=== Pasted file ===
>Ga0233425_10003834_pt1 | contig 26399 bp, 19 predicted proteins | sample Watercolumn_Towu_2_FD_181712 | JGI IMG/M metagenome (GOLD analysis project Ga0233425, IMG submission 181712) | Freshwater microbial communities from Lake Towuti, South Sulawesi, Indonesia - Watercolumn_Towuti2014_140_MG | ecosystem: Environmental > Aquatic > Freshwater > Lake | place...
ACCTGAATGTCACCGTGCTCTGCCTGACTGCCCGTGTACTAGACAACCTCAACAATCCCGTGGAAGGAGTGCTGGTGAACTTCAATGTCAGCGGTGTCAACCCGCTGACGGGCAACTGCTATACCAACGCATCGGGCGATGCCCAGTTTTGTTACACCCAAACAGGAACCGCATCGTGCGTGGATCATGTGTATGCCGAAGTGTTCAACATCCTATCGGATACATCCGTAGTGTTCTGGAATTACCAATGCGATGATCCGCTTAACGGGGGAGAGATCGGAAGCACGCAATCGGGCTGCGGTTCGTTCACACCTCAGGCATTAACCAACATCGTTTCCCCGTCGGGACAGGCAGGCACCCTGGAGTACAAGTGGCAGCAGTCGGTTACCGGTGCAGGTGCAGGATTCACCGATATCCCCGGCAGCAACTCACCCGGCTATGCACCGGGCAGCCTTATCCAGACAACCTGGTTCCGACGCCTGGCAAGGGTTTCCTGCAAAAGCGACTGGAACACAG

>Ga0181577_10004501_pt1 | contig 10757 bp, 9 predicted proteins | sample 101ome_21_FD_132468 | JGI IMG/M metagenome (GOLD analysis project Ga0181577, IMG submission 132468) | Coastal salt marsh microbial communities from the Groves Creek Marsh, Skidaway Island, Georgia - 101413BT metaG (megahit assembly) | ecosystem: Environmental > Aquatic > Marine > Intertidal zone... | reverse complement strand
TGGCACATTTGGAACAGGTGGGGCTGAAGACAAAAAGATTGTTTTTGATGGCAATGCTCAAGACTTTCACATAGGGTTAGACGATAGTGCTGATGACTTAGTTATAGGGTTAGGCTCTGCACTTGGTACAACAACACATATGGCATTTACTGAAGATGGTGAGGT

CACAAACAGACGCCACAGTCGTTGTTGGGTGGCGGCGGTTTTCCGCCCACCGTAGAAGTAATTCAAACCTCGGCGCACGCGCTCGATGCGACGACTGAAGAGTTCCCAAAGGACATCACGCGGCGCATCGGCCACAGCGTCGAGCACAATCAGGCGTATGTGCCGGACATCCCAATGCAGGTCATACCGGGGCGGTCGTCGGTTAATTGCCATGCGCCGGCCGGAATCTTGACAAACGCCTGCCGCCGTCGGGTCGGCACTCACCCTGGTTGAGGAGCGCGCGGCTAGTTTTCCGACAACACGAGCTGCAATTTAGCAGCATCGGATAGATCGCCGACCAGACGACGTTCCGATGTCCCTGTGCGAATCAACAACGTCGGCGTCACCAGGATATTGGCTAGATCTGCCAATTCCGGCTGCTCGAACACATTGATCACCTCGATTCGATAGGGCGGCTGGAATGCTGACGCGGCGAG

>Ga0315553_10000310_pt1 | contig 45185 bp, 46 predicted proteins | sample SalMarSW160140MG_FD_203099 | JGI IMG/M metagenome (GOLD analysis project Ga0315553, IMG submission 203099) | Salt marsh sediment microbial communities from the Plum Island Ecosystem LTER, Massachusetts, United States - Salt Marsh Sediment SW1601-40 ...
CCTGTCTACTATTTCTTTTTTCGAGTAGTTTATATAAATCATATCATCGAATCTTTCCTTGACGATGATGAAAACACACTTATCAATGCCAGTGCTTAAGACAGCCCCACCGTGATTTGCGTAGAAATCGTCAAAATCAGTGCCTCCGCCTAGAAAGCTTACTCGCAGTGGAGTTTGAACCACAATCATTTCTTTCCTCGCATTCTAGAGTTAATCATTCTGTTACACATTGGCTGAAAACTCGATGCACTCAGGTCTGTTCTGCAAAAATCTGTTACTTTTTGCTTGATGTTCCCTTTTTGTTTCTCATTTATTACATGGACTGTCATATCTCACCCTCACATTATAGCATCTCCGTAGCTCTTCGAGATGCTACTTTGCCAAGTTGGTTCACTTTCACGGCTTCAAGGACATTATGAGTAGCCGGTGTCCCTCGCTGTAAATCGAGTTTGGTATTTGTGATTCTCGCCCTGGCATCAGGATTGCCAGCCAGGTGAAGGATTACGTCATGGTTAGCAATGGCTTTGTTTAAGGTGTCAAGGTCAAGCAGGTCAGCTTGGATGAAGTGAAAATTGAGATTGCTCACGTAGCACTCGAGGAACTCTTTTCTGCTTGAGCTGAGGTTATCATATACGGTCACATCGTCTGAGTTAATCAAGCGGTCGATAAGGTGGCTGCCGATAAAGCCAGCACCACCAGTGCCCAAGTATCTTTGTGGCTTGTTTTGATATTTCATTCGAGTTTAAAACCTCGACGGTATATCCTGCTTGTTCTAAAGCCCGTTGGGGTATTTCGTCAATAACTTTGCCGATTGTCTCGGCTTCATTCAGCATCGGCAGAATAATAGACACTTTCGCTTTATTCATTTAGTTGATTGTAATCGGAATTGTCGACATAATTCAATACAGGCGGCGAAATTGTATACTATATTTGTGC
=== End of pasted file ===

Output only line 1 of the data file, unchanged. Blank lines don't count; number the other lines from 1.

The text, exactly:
>Ga0233425_10003834_pt1 | contig 26399 bp, 19 predicted proteins | sample Watercolumn_Towu_2_FD_181712 | JGI IMG/M metagenome (GOLD analysis project Ga0233425, IMG submission 181712) | Freshwater microbial communities from Lake Towuti, South Sulawesi, Indonesia - Watercolumn_Towuti2014_140_MG | ecosystem: Environmental > Aquatic > Freshwater > Lake | place...